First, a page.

LOS ANGELES — A water district known for supplying celebrities and affluent communities like Hidden Hills and Calabasas is trying a new approach for collecting fresh water.

The Las Virgenes Municipal Water district is studying the feasibility of harvesting drinking water from desalination pods on the ocean’s floor.

LA Times reporter Hayley Smith joined Lisa McRee on “LA Times Today” with more on the potential benefits and risks of this pilot program. 

The Las Virgenes district has come under fire for using more than its fair share of water in the past. Smith explained how this new idea could provide new sources of water for the community. 

“Essentially, what they want to do is they want to place desalination pods, like 40-foot-wide pods, on the sea floor off the coast of California. they say that by doing it there, they can convert up to 10 million gallons of fresh water a day, avoid a lot of the downsides of traditional desalination and really help ease up their reliance on other supplies,” she said. 

Smith talked about how this process differs from traditional, energy intensive desalination processes that filter ocean water through filters to convert it to fresh water.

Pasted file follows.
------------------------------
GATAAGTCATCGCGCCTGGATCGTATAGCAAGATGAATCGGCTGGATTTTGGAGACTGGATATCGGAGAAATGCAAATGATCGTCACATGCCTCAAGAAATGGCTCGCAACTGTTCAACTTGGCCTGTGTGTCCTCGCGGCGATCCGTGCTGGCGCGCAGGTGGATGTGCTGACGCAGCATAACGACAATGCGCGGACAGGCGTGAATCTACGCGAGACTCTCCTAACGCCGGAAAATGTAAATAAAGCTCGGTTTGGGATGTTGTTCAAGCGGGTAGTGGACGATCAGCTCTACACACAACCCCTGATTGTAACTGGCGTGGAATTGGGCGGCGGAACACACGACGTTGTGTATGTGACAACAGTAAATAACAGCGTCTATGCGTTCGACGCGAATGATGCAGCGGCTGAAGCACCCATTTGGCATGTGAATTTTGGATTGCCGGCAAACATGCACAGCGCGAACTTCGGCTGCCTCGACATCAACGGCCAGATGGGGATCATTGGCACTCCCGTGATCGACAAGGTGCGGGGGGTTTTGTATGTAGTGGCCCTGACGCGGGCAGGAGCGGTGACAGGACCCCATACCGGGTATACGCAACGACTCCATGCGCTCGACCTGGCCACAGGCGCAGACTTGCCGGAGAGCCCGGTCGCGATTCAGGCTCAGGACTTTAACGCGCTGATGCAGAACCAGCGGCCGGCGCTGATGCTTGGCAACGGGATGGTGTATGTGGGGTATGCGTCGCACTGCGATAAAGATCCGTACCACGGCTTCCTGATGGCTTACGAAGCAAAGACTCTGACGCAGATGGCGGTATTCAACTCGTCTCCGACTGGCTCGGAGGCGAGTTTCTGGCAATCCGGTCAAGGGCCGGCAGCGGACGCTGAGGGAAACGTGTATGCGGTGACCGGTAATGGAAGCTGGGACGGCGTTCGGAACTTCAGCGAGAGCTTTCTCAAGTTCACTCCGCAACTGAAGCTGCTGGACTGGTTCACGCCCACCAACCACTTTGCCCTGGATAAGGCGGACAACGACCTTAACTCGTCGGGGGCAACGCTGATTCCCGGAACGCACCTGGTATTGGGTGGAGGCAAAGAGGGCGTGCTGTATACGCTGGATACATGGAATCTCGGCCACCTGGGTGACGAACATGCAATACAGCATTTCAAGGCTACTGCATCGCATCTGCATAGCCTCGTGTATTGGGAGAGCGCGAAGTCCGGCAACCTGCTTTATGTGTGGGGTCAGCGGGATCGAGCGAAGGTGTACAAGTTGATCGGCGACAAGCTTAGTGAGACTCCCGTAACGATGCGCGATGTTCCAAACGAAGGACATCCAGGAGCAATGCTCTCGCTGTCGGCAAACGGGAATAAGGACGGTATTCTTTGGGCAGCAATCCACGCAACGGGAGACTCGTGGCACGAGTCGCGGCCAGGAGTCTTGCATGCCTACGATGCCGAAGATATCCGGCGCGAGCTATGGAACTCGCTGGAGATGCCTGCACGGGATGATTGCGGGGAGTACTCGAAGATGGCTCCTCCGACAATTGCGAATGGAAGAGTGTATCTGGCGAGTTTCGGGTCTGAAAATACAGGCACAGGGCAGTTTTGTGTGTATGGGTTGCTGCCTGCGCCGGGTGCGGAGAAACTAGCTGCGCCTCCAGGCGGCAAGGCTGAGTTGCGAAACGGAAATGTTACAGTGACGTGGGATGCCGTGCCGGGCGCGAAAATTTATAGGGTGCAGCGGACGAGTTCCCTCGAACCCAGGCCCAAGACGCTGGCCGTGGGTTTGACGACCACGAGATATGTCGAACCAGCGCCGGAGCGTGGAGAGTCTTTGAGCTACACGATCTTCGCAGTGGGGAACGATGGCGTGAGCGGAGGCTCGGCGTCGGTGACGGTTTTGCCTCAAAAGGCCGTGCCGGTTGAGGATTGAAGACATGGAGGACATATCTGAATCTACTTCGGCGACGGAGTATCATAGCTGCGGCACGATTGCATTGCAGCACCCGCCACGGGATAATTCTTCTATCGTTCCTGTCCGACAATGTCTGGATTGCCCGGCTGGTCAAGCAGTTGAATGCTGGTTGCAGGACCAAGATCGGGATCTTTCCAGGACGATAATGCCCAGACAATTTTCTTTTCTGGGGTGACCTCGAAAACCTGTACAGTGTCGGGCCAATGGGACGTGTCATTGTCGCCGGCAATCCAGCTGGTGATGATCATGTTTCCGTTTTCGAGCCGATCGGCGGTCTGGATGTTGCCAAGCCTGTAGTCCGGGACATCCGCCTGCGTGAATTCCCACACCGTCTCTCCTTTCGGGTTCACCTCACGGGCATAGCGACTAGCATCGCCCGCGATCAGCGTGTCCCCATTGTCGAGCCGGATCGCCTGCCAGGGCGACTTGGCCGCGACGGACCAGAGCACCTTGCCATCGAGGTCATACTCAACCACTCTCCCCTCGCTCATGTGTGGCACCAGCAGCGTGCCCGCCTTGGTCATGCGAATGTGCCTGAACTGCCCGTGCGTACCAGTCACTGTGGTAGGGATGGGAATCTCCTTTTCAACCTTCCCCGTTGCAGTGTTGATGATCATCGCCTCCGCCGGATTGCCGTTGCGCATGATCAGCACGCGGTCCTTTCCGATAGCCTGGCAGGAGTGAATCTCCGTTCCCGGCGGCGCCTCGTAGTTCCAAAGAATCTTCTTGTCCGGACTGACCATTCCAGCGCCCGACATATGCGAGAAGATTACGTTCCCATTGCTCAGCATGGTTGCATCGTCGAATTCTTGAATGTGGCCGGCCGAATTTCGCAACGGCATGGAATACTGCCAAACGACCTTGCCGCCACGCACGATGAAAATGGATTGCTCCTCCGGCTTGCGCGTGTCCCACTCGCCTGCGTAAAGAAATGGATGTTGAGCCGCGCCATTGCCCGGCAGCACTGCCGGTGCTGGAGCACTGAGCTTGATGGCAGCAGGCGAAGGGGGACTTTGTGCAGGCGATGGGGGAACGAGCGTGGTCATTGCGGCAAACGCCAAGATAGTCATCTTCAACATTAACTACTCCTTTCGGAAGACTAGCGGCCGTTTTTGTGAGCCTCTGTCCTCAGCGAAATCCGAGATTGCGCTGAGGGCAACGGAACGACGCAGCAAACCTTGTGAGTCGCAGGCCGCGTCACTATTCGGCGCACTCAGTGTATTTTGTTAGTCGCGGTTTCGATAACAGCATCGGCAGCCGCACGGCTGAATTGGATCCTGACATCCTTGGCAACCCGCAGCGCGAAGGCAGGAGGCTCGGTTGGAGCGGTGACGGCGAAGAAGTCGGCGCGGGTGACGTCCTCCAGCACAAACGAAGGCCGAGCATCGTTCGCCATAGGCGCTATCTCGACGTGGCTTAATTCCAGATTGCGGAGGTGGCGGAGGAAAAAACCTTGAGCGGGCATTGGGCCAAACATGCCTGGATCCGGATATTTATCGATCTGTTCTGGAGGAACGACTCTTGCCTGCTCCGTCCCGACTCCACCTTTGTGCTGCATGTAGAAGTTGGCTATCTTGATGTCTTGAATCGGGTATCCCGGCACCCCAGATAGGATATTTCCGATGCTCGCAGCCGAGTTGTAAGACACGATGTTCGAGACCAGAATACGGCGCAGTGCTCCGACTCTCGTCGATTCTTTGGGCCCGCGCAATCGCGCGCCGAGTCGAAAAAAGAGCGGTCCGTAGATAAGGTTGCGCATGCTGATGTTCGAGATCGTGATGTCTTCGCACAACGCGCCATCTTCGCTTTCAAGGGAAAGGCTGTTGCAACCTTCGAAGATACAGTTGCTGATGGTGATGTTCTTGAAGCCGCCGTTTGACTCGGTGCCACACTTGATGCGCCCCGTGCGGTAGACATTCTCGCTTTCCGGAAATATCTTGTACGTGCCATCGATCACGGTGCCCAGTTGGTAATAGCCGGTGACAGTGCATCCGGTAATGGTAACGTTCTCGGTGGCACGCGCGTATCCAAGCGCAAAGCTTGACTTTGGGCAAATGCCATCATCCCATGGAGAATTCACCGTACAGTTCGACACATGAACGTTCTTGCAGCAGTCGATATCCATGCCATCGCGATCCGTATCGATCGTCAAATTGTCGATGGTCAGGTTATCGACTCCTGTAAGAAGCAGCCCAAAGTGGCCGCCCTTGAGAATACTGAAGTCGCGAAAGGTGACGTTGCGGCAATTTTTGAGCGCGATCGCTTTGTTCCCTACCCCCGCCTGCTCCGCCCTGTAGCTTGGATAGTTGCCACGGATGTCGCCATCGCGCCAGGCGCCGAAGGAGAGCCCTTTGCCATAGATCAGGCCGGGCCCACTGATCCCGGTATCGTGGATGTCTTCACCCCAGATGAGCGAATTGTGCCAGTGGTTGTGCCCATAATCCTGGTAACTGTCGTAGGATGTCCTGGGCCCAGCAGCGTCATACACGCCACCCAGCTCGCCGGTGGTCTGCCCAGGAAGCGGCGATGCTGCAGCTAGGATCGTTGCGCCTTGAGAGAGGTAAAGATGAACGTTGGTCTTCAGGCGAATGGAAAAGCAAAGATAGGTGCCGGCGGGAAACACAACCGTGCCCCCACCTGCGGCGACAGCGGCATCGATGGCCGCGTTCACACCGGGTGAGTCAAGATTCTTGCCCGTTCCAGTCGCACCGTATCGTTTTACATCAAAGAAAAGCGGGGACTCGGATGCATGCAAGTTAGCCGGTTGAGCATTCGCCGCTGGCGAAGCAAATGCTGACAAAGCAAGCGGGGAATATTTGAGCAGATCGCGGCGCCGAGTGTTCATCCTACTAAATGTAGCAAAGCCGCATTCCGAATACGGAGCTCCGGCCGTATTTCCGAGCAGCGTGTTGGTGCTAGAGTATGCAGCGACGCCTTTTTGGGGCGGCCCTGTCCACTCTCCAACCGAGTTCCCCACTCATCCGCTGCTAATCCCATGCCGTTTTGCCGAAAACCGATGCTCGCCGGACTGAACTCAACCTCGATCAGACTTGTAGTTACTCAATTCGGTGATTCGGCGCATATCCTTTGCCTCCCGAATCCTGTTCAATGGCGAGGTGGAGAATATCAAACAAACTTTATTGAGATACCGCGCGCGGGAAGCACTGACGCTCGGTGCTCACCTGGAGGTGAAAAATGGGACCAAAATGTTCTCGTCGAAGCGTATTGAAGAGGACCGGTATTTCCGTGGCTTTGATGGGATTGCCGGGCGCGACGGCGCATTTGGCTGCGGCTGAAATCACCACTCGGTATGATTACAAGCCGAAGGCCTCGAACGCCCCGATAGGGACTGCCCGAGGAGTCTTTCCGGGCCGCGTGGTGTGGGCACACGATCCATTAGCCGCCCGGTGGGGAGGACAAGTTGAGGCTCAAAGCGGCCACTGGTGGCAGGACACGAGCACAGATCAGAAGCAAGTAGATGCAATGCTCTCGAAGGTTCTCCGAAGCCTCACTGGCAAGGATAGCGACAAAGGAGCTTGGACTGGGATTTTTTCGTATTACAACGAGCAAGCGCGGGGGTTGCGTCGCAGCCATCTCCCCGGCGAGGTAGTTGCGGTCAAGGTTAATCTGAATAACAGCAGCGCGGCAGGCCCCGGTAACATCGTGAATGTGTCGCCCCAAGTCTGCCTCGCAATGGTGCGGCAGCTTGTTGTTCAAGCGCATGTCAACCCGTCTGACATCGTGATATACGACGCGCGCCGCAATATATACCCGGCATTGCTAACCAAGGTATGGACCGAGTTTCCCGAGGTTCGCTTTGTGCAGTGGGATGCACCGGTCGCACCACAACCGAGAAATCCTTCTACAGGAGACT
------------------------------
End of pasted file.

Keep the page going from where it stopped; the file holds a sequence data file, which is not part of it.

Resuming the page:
“What this company is saying is that by doing this in the deep ocean, 1,400 feet deep off the coast, they can reduce their energy costs by almost half by just using the natural pressure of the ocean to power a lot of the process. Instead of having to use pumps and all these filters that are running on fossil fuels, they can just use the weight of the ocean to do this,” Smith said.

Another downside of desalination is a sludgy byproduct that harms sea creatures. The company behind the pods says their process produces less byproduct and will not harm sea life.

This process will be tested in the Las Vegas Reservoir before they deploy pods off the coast of California by 2028.

Still, environmental concerns persist. 

“I spoke to the Sierra Club, who said that they liked that this particular process would solve some of those problems or at least mitigate them. But they still have concerns about what are the long-term effects of this. They say it has no effect on sea life. But what if we’re doing this for ten years, 50 years, 100 years? No one really knows at this point the long-term effects on the ocean,” Smith said. 

Click the arrow above to watch the full interview.

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